Two crucial legal victories have boosted the hopes of campaigners fighting to defeat the “bedroom tax” and highlight its impact on hundreds of thousands of disabled people.
The first success saw the first-tier tribunal rule that a small room being used by a disabled man to store the equipment he needs to live independently was not a bedroom.
Surinder Lall, who is blind and lives in an adapted housing association flat in central London, was facing a cut in his housing benefit because Westminster council said he was a single person living in a two-bedroom flat.
But he argued in his appeal that he uses the room for his closed-circuit TV magnification reading system, and other equipment.
He told ITV News: “It enables me to function independently. I can do a lot of things without the help of other people.”
Lall said it was “nonsense” to describe the room as a bedroom, and added: “There isn’t a bed in there. It’s all my equipment in there.”
Judge Conrad Haley-Halinski agreed, and ruled that “the room in question was never intended to be a bedroom, and has never been used as a bedroom”, and that it “contains equipment necessary for the appellant to try and overcome his disability”.
He added: “The term ‘bedroom’ is nowhere defined. I apply the ordinary English meaning. The room in question cannot be so described.”
The case joins four others, all in Scotland, in which tribunals have over-turned the “bedroom tax” housing benefit decisions of local authorities.
A Westminster council spokeswoman said it did not believe it had grounds to appeal.
She said that the council only reduced Lall’s housing benefit because his landlord had described the flat as having two bedrooms. Shortly before the tribunal, the housing association changed its mind and decided it was a one-bedroom flat.
She added: “The council had previously invited Mr Lall to apply for a discretionary housing payment to make up the shortfall from the loss of housing benefit stemming from a second bedroom, but he turned this down.”
A DWP spokeswoman said: “Our necessary reforms mean housing benefit no longer pays for a spare bedroom in the social housing sector, but the issue of how rooms are classified is a matter for landlords and their tenants.”
She said DWP was seeking to appeal two of the four Scottish cases, although it had not yet decided whether to appeal the Westminster ruling.
She said DWP had “re-issued guidance clarifying that landlords should consider the composition of the household and number of designated bedrooms when determining whether a property is under occupied, not by measuring rooms”.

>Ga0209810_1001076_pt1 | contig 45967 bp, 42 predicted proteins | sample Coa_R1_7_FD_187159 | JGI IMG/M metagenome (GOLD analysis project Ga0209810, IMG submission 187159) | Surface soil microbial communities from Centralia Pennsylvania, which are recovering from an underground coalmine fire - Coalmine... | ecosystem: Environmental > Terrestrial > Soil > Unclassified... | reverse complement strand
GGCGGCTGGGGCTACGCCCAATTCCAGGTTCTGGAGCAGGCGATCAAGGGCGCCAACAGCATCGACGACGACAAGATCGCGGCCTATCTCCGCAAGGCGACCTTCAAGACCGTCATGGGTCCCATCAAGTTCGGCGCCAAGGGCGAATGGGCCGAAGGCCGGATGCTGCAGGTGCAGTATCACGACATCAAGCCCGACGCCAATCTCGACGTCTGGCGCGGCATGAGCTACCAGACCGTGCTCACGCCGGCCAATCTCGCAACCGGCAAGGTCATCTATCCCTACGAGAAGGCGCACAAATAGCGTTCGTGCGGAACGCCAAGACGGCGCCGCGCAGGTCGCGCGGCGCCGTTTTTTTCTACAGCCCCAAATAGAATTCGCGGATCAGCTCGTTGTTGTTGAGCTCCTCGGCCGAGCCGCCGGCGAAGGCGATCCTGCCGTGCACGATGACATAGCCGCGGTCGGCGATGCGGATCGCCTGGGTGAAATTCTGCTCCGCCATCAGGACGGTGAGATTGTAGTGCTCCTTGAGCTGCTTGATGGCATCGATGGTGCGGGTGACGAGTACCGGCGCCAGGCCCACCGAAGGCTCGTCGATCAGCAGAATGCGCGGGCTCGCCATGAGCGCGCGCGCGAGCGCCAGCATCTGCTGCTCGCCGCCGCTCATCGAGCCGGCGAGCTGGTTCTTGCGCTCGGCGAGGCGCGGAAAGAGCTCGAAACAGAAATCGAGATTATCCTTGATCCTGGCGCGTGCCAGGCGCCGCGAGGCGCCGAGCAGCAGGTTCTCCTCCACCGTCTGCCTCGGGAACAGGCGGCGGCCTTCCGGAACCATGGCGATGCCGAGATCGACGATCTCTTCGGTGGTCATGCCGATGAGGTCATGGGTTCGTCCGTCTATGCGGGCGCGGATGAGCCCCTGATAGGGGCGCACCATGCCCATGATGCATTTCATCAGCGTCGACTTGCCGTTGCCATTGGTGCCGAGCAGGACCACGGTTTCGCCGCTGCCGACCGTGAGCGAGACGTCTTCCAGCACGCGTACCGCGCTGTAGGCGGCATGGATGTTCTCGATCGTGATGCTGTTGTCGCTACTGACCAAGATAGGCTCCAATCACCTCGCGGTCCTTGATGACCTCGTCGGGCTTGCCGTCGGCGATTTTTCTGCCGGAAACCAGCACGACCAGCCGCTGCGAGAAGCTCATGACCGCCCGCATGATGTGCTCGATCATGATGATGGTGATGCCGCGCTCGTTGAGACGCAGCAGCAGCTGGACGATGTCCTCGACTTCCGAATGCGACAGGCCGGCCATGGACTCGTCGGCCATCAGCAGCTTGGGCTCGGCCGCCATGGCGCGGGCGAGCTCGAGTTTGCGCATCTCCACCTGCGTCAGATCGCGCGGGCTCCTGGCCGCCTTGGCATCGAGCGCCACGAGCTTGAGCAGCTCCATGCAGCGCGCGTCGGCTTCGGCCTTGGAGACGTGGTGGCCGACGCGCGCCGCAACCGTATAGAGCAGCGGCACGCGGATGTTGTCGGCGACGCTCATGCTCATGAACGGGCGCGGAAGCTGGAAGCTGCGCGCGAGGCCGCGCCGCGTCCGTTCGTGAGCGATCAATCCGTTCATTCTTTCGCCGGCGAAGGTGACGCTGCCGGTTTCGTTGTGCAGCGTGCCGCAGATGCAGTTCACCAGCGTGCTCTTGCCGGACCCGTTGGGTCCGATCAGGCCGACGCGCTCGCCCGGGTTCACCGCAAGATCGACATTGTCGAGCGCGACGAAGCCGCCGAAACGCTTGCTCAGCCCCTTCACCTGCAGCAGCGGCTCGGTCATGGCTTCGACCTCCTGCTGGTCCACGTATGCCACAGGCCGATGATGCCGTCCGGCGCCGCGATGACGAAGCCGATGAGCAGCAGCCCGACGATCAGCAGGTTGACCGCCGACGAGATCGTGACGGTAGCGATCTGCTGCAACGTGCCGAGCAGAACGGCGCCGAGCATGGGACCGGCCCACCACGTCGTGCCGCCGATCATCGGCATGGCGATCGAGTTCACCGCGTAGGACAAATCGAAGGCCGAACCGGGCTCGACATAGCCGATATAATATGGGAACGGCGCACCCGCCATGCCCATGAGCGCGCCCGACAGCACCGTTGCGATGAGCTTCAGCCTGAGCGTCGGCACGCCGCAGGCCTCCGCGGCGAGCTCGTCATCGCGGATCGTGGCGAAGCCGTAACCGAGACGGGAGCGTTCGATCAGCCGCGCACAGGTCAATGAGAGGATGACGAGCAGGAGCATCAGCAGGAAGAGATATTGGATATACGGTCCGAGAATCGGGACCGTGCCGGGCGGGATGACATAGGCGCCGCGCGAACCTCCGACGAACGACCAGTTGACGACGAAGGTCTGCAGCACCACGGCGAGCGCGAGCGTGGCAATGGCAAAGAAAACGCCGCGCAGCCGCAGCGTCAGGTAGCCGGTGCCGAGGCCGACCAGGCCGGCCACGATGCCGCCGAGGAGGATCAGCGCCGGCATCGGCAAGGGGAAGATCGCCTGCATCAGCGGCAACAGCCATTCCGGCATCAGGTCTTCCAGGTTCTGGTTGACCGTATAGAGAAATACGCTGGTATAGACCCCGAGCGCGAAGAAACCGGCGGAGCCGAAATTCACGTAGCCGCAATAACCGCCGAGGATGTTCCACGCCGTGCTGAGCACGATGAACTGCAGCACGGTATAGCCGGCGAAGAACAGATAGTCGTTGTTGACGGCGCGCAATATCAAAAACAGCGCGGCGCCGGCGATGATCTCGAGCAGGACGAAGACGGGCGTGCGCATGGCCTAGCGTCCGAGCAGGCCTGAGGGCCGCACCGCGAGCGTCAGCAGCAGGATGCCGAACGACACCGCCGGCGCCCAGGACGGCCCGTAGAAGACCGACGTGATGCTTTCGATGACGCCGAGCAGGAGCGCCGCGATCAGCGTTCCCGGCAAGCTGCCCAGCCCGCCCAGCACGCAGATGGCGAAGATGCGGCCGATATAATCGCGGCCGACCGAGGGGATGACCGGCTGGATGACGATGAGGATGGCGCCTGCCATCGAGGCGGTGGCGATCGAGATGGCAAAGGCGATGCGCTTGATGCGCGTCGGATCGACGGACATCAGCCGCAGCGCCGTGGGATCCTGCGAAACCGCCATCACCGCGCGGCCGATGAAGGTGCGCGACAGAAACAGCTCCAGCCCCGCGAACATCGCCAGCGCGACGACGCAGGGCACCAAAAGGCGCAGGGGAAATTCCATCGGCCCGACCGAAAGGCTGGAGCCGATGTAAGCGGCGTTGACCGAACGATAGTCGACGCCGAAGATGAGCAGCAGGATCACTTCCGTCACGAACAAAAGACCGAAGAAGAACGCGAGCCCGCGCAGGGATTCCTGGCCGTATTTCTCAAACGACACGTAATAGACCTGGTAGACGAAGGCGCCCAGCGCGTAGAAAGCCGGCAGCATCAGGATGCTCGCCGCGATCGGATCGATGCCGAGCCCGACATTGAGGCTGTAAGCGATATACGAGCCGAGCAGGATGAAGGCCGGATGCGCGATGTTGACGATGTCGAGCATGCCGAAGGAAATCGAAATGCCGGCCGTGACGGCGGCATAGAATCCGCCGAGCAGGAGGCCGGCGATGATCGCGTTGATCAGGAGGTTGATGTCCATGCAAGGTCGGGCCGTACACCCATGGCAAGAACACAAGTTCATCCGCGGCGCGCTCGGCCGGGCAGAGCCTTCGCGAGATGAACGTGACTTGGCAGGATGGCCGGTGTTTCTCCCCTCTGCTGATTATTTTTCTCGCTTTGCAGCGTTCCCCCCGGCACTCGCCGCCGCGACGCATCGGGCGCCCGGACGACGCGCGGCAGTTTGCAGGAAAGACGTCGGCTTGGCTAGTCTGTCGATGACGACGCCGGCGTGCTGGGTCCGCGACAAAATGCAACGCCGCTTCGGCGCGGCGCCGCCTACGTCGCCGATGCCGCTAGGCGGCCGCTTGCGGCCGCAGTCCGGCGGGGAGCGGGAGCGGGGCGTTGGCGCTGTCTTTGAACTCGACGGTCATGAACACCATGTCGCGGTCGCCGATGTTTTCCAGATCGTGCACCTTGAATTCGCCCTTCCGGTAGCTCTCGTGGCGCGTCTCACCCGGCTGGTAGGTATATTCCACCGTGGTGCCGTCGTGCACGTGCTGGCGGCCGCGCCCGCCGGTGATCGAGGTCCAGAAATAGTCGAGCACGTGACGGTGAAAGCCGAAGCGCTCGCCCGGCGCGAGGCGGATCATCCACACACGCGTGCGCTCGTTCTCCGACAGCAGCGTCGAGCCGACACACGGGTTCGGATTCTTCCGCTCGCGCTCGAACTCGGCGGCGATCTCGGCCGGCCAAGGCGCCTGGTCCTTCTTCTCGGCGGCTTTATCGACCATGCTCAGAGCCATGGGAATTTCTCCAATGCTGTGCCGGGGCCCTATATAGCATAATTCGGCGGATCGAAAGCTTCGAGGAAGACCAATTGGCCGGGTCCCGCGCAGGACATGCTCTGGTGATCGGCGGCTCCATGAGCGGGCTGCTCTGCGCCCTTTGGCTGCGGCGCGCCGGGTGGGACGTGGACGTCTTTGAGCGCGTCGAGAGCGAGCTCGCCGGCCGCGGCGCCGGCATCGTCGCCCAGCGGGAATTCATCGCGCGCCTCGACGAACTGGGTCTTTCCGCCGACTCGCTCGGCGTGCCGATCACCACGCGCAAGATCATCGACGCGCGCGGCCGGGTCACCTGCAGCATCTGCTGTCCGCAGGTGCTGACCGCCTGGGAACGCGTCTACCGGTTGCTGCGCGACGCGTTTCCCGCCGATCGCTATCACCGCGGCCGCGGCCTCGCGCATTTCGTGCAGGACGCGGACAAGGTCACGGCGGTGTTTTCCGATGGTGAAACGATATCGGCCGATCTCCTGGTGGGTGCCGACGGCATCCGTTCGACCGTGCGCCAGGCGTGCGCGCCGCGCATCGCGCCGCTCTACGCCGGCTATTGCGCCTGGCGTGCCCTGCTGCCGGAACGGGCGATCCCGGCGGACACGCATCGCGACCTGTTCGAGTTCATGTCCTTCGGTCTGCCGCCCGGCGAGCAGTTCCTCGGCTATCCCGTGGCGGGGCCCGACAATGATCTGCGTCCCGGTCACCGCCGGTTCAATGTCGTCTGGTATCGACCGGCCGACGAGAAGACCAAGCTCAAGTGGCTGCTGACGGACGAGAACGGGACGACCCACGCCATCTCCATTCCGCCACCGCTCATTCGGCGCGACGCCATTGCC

Meanwhile, eight disabled adults and children have been granted permission to take their cases challenging the application of the bedroom tax to the court of appeal.
The high court ruled in July that the government’s policy did discriminate against disabled people, but that that discrimination was justified under the Human Rights Act and was therefore lawful.
The ruling meant that the regulations – which came into force on 1 April and see tenants in social housing punished financially if they are assessed as “under-occupying” their homes – should not apply to disabled children who need their own bedrooms for impairment-related reasons, but should apply to disabled adults in similar situations.
The judgment followed a three-day hearing in May into claims brought by disabled people and their families against the regulations. Eight of them are now appealing against a ruling one of their lawyers described as “inconsistent and difficult to understand”.
Granting them permission to appeal, Lord Justice Aikens said that the cases “…raise issues of public importance concerning the amended housing benefit scheme and the needs of disabled young people and so should be considered by the court of appeal.”
Lawyers from Leigh Day, representing two of the disabled adults among the claimants, said they would argue that the discriminatory impact of the measure on disabled people “cannot be justified and is unlawful”.
Lawyers for the disabled children involved in the case will also appeal the earlier ruling, because they are still not entitled to full housing benefit and their families do not know how they will be treated in the future.
This is because the Department for Work and Pensions has refused to publish new regulations – despite being told by the court to do so – to explain how they and other families with disabled children should be dealt with by local authorities, and has also refused to say when these new regulations will be published.
A DWP spokeswoman said: “The courts have already found that we met our legal obligations with this policy and we are confident that they will continue to do so.”
26 September 2013